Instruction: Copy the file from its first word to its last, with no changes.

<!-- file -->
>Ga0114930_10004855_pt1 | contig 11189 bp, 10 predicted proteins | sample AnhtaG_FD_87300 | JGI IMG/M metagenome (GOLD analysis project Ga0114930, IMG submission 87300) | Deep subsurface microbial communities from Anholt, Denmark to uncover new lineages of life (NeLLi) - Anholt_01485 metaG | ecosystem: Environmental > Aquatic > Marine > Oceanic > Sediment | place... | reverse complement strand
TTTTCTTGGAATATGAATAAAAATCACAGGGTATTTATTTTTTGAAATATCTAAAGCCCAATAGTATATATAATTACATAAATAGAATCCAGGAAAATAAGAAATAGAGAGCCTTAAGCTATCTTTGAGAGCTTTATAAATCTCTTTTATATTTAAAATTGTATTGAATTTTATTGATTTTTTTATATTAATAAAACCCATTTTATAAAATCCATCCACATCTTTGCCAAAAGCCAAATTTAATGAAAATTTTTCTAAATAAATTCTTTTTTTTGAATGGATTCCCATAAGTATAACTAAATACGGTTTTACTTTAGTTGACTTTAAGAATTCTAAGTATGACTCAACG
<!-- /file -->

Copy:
>Ga0114930_10004855_pt1 | contig 11189 bp, 10 predicted proteins | sample AnhtaG_FD_87300 | JGI IMG/M metagenome (GOLD analysis project Ga0114930, IMG submission 87300) | Deep subsurface microbial communities from Anholt, Denmark to uncover new lineages of life (NeLLi) - Anholt_01485 metaG | ecosystem: Environmental > Aquatic > Marine > Oceanic > Sediment | place... | reverse complement strand
TTTTCTTGGAATATGAATAAAAATCACAGGGTATTTATTTTTTGAAATATCTAAAGCCCAATAGTATATATAATTACATAAATAGAATCCAGGAAAATAAGAAATAGAGAGCCTTAAGCTATCTTTGAGAGCTTTATAAATCTCTTTTATATTTAAAATTGTATTGAATTTTATTGATTTTTTTATATTAATAAAACCCATTTTATAAAATCCATCCACATCTTTGCCAAAAGCCAAATTTAATGAAAATTTTTCTAAATAAATTCTTTTTTTTGAATGGATTCCCATAAGTATAACTAAATACGGTTTTACTTTAGTTGACTTTAAGAATTCTAAGTATGACTCAACG